Capturing lost energy with regenerative braking systems is one thing. This, however, is another ball-game entirely. Researchers in Israel have been experimenting with power generators placed underneath the road's surface to capture the mechanical energy of cars passing above and turn it into electricity.

The research is being carried out by an Israeli start-up called Innowattech, in conjunction with the Israel National Roads Company and the Technion, Israel's technological institute in Haifa. Referred to as "parasitic energy harvesting", the technology involves small piezoelectric generators placed five centimeters below the asphalt's surface. The weight of the cars passing over the road's surface is captured – 2000 watts an hour in "regular" traffic conditions – and stored in roadside batteries. Drivers reportedly feel no difference in the road, although naturally the initiative is limited by the progress of battery technology (or hydraulics, with the Dragon Power system).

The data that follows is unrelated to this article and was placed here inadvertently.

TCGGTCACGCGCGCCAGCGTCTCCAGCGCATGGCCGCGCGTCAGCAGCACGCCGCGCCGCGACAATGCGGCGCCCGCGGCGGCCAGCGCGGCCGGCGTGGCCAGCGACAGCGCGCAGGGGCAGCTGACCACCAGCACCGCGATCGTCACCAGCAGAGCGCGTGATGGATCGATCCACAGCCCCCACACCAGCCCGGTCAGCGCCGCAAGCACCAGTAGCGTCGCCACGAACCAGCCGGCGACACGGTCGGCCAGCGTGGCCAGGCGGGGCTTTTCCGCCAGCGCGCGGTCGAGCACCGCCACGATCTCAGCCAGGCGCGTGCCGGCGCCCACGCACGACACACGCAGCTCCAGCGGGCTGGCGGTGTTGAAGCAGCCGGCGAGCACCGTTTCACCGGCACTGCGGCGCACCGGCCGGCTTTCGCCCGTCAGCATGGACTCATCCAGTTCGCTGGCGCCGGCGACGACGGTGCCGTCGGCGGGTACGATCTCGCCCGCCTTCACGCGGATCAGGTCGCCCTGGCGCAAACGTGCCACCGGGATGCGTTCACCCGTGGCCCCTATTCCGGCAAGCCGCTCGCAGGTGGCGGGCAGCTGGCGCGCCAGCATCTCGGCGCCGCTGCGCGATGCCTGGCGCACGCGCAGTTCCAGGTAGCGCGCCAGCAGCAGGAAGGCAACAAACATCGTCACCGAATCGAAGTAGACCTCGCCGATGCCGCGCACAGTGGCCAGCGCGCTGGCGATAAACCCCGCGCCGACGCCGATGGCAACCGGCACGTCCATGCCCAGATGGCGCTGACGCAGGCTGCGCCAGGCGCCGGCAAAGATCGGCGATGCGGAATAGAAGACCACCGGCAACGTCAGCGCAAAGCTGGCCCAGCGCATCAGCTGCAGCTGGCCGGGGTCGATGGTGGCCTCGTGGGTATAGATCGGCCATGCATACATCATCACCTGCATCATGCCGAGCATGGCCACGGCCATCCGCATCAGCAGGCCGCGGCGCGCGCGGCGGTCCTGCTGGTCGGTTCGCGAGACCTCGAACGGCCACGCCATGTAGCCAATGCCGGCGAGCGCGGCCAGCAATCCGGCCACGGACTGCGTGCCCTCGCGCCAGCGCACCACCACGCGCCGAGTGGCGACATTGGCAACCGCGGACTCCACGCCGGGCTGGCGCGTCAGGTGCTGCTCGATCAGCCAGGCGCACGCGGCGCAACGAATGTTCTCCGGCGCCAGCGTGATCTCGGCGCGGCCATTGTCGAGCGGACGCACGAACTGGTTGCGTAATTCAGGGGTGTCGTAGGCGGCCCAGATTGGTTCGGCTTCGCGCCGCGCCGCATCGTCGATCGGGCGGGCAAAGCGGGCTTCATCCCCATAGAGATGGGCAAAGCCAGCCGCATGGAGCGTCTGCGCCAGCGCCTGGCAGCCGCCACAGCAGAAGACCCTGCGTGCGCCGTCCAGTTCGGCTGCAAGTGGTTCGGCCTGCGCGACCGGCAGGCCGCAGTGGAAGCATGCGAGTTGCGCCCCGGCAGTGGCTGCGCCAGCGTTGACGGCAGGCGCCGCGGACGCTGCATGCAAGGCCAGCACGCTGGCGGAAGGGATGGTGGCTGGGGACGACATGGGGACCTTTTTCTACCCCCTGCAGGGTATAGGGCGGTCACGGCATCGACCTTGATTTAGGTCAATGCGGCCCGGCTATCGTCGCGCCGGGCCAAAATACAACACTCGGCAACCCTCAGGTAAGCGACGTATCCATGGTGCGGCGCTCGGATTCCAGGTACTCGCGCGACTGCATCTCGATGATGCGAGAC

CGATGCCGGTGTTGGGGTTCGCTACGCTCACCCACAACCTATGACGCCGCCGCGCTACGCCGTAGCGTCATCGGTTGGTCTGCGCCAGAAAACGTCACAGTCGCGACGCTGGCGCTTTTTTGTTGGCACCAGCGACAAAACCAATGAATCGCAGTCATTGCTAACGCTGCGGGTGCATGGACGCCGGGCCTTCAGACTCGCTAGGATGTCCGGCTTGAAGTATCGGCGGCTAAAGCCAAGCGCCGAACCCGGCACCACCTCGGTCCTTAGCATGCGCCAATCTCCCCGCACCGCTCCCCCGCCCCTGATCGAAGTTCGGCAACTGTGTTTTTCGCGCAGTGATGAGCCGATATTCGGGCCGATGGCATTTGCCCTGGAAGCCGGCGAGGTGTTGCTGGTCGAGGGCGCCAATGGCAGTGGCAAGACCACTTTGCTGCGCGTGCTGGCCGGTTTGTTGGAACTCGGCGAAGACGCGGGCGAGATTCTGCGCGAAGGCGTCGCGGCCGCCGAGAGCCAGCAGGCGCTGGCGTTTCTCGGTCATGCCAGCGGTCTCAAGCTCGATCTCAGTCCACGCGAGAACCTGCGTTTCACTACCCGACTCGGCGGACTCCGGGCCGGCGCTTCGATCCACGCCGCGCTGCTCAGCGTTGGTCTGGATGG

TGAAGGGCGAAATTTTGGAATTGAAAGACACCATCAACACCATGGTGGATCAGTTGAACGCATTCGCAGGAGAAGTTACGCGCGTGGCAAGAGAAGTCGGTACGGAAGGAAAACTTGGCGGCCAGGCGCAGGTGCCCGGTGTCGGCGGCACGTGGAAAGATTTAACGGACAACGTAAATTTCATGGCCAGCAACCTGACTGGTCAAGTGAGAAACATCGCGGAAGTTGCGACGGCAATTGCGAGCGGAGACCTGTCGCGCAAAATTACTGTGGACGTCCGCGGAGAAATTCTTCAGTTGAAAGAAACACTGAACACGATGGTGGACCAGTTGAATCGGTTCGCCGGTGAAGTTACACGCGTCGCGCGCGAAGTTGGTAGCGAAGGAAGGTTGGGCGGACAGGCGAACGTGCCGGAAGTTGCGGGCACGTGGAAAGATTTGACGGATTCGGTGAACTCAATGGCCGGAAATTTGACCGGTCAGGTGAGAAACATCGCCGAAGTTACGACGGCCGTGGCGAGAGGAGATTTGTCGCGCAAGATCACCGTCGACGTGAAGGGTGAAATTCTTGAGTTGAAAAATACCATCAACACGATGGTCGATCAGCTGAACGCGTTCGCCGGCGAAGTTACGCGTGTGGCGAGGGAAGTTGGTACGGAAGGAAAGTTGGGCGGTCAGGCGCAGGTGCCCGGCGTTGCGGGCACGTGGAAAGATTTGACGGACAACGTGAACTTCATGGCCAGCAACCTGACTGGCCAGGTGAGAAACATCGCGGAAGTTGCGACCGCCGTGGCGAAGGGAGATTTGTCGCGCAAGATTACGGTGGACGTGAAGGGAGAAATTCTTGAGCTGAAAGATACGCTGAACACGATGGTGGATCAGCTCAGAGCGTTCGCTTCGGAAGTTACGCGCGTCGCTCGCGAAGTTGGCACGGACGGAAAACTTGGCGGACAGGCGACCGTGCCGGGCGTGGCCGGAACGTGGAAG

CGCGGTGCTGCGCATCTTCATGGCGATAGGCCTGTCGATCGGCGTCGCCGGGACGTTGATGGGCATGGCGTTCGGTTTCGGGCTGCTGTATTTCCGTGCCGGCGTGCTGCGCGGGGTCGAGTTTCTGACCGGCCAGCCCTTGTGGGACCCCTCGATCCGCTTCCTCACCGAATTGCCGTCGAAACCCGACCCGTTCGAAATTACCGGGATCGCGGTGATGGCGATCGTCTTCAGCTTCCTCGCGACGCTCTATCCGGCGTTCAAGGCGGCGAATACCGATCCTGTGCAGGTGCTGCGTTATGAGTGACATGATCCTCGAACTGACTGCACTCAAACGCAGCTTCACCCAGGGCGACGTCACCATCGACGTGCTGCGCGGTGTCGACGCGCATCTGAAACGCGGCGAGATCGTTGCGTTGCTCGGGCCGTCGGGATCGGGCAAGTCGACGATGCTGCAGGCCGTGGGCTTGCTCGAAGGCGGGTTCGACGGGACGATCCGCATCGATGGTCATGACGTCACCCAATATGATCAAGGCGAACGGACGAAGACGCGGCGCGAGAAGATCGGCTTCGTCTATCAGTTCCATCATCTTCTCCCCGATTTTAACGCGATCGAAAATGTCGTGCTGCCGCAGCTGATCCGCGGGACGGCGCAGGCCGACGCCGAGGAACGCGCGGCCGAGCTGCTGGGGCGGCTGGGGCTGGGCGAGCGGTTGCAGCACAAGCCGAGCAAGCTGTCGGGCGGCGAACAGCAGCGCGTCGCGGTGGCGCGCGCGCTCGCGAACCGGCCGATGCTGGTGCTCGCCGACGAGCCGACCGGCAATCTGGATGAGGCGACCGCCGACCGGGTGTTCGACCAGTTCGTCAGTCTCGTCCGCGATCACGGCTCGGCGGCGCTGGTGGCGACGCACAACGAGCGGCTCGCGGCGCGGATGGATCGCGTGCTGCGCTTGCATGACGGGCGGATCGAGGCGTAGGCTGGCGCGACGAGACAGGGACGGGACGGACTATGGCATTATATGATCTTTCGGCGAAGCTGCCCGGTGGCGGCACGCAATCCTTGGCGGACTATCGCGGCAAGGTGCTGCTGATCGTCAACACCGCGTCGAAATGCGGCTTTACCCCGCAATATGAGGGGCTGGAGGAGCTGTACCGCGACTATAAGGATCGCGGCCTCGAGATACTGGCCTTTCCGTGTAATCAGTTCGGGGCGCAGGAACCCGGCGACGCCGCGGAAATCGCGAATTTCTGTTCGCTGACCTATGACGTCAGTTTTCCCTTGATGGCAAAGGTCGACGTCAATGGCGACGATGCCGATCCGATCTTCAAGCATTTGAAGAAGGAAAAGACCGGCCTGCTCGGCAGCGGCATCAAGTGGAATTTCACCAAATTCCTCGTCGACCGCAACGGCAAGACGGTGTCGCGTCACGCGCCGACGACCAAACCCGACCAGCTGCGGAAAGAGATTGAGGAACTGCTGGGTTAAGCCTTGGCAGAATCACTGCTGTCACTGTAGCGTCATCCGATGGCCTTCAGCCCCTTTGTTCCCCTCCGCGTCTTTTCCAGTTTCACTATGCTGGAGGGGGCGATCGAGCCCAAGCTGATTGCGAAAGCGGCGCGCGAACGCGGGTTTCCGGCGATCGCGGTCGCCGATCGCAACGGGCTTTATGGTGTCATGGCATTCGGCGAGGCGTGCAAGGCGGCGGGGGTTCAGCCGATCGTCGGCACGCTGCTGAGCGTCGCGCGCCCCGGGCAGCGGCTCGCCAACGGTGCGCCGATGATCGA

As Better Place discovered, Israel's geographic and economic situation makes it an ideal testing ground for green technologies. The first implementation was over a relatively small ten-meter stretch of road on Israel's main north-south highway, and is now being placed in one-kilometer sections for further study. Further applications are also being evaluated, including pedestrian walkways, airport runways and railroads. It's not just for Burger King any more. Thanks for the tip, Mono!

[Source: Globes.co.il | Image: Uriel Sinai/Getty]

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